The suspension of two BJP spokespersons for making derogatory remarks against Prophet Muhammad and Muslim community seems to be not just a face saving exercise for the ruling party, but also a necessity.

The economic and commercial interests India has with the West Asian countries that are aggrieved by the remarks are significant. The Gulf Cooperation Council (GCC), which most of these countries are part of, is a region with which India is striving to sign a comprehensive free trade agreement for two way investment flows. It provides jobs to more than half of non-resident Indians (NRIs); it accounts for almost half of the total remittances flow into the country.

The countries that expressed concerns against BJP leaders' remarks include Saudi Arabia, Qatar, Kuwait, Bahrain and the Organisation of Islamic Cooperation (OIC) - the 57 member country group which includes the entire Gulf region and other parts of Asia, Africa and Europe. Though, the GCC - which comprises Saudi Arabia, the UAE, Kuwait, Qatar, Bahrain and Oman - is the key in terms of India's strategic economic and commercial relationship.

According to the Ministry of External Affairs, "India's old, historical ties with GCC States, coupled with increasing imports of oil and gas, growing trade and investment, and presence of approximately 6.5 million Indian workers in the region, are of vital interest to India." The ministry also notes that India's economic linkage with the GCC have increased steadily, especially due to growth in oil imports. During 2020-21, India's exports to GCC were $28.06 billion. The bilateral two-way trade during the period was $87.36 billion, it states.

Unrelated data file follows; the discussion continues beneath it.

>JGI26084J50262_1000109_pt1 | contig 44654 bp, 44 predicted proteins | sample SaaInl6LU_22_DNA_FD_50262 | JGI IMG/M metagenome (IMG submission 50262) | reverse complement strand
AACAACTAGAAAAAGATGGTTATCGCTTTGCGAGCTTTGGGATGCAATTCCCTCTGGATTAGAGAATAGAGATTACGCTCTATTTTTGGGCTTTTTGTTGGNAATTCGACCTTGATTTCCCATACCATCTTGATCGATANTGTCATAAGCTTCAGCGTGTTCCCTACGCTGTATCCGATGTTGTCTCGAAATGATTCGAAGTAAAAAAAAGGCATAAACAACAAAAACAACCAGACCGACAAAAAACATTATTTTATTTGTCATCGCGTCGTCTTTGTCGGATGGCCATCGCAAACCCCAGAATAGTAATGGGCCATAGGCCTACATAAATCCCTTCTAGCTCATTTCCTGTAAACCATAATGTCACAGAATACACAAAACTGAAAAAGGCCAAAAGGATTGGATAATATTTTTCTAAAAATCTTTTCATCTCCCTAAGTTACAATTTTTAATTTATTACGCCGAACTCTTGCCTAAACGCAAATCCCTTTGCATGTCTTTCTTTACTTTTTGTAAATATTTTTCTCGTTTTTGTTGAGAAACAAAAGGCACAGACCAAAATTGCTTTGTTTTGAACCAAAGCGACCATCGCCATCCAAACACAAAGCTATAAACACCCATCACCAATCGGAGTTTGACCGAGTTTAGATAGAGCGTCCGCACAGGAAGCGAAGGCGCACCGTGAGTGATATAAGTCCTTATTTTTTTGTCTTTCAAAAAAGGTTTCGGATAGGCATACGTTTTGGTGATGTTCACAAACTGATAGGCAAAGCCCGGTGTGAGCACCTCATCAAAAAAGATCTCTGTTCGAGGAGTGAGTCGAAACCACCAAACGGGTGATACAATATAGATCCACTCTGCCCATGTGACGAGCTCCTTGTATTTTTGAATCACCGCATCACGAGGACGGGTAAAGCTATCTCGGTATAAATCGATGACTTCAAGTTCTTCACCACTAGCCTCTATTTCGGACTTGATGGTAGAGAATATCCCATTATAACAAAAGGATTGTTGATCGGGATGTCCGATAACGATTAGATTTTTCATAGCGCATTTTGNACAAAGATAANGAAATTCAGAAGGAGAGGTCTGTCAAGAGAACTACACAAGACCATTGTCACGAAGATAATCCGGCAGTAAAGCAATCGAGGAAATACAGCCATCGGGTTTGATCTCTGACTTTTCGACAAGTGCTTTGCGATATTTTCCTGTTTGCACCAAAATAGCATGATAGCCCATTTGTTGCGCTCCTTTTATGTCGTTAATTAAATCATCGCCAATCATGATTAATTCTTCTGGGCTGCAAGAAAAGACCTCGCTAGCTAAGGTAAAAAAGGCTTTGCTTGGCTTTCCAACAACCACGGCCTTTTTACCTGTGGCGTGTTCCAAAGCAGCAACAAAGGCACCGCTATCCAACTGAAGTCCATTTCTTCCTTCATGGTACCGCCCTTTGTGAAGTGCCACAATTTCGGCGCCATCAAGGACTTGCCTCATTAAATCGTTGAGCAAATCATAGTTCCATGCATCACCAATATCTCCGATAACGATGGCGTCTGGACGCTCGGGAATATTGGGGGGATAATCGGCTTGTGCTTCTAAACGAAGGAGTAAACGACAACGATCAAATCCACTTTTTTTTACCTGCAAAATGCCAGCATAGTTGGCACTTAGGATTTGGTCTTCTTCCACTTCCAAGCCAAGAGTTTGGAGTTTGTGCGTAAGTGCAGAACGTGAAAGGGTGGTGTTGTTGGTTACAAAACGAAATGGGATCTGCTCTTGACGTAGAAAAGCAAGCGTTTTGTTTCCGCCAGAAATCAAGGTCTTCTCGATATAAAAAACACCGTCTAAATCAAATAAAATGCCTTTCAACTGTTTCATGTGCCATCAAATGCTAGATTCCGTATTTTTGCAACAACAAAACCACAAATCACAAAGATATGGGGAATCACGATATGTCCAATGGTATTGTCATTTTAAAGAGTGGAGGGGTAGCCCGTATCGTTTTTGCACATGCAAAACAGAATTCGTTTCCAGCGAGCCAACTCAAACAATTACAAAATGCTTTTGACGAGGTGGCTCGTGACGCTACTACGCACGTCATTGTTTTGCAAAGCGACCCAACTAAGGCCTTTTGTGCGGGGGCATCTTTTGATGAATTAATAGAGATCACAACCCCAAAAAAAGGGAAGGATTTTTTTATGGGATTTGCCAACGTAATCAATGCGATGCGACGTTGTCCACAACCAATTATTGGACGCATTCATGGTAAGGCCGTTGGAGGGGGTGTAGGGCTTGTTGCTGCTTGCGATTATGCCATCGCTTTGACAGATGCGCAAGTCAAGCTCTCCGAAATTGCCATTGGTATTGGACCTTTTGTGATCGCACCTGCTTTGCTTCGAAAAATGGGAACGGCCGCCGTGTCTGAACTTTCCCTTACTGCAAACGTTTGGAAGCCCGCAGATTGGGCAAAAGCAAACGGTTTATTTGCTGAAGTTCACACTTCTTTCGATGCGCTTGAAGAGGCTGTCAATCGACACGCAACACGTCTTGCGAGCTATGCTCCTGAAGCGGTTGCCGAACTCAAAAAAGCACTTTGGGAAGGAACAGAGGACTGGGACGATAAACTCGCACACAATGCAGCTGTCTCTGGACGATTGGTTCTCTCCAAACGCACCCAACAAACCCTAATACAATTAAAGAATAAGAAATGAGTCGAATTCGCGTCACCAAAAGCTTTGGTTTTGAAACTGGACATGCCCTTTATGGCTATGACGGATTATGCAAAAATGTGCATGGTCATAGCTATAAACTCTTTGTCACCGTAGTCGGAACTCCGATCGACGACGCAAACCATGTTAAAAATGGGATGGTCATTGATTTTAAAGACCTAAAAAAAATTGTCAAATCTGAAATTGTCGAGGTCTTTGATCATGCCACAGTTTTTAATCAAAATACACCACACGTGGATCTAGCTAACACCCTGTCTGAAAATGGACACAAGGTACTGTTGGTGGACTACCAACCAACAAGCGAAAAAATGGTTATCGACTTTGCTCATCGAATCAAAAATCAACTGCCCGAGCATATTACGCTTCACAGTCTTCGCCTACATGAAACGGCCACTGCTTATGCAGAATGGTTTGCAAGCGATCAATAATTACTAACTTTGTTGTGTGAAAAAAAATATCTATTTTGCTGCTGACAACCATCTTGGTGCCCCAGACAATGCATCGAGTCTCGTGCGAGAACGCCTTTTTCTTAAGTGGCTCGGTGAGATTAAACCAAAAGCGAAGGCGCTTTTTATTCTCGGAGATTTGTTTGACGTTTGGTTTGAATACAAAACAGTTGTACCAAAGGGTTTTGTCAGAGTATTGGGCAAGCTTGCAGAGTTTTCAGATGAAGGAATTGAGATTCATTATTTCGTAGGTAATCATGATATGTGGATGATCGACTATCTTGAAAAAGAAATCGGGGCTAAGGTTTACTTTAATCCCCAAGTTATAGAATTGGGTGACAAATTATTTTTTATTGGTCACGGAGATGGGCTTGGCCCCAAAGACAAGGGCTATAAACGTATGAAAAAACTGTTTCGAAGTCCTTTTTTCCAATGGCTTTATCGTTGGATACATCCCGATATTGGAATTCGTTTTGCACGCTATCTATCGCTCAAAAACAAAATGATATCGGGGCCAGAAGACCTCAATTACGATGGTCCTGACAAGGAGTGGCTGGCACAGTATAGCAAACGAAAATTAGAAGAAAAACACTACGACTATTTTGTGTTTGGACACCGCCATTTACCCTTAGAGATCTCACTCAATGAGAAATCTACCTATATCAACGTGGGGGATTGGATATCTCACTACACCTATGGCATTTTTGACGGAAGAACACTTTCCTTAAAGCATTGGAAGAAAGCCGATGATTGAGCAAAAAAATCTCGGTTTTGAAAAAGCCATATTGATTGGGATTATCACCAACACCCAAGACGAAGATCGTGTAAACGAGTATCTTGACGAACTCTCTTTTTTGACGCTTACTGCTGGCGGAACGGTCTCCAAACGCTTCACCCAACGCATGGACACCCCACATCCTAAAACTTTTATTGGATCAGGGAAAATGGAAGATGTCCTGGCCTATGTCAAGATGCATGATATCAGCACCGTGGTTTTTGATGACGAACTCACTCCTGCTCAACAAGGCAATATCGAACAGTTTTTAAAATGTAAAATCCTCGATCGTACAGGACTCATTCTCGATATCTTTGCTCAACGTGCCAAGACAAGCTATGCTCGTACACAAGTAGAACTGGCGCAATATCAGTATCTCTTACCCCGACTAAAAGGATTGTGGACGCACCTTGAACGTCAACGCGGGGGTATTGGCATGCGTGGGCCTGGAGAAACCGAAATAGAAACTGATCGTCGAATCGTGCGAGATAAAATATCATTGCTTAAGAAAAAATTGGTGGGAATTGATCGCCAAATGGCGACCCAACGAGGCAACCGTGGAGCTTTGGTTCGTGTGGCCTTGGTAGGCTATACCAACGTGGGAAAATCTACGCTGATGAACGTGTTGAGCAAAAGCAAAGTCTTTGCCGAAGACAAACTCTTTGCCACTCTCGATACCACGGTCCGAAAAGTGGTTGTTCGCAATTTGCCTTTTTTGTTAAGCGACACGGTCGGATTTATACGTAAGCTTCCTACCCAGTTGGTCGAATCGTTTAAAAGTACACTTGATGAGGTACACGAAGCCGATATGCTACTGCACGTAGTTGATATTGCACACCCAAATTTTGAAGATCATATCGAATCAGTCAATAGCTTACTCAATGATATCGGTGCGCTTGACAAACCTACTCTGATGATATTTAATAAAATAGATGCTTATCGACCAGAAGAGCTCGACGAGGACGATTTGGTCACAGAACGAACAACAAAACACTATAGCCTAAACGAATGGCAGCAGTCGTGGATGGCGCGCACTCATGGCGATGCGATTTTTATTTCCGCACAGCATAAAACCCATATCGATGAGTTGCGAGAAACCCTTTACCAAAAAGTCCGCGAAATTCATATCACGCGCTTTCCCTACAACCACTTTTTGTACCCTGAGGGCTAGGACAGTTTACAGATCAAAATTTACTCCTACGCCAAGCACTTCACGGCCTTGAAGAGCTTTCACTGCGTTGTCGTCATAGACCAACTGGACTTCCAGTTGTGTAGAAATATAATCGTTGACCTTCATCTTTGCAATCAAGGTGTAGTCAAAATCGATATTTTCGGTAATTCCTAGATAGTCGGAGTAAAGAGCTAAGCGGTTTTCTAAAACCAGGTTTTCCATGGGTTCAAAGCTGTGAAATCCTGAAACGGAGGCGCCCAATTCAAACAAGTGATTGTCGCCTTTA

In fact, of the 13 million non resident Indians (NRIs), 3.4 million live in the UAE. Saudi Arabia accounts for another 2.6 million, Kuwait, Oman, Qatar and Bahrain adding another 2 million, making it the biggest region for Indians outside India. Any hostile approach adopted towards this working population by GCC members can create a humanitarian crisis in India. A study on India's inward remittances by the Reserve Bank of India in 2018 had shown that 82% of the total remittances received by India originated from seven countries, viz., the United Arab Emirates (UAE), the United States (US), Saudi Arabia, Qatar, Kuwait, the United Kingdom (UK) and Oman. It also indicated that 58.7% of total remittances were received by four states namely Kerala, Maharashtra, Karnataka and Tamil Nadu. The remittance economy is integral to the economic progress of at least some of them. With an inflow of $89 billion in 2021, India was the top recipient of remittance inflow in the world last year.

The Comprehensive Economic Partnership Agreement (CEPA) signed between the Government of the Republic of India and the Government of the United Arab Emirates (UAE) in February 2022 is another indication of the grand plans India have with GCC members. Aimed at boosting the merchandise trade between the two countries to $100 billion over next five years, India-UAE CEPA has several provisions including "digital trade" and "government procurement" that cannot be seen in most other existing bilateral agreements India has signed. For the record, UAE was India's third biggest trade partner in 2021-22. Saudi Arabia and Qatar also figure among the top 25 trade merchandise trade partners of India.

The emerging opportunities for investment in both India and GCC have also generated tremendous interest among large corporates in the region.

Party spokespersons can be dispensed with, but the larger economic and commercial interests are too big to ignore.

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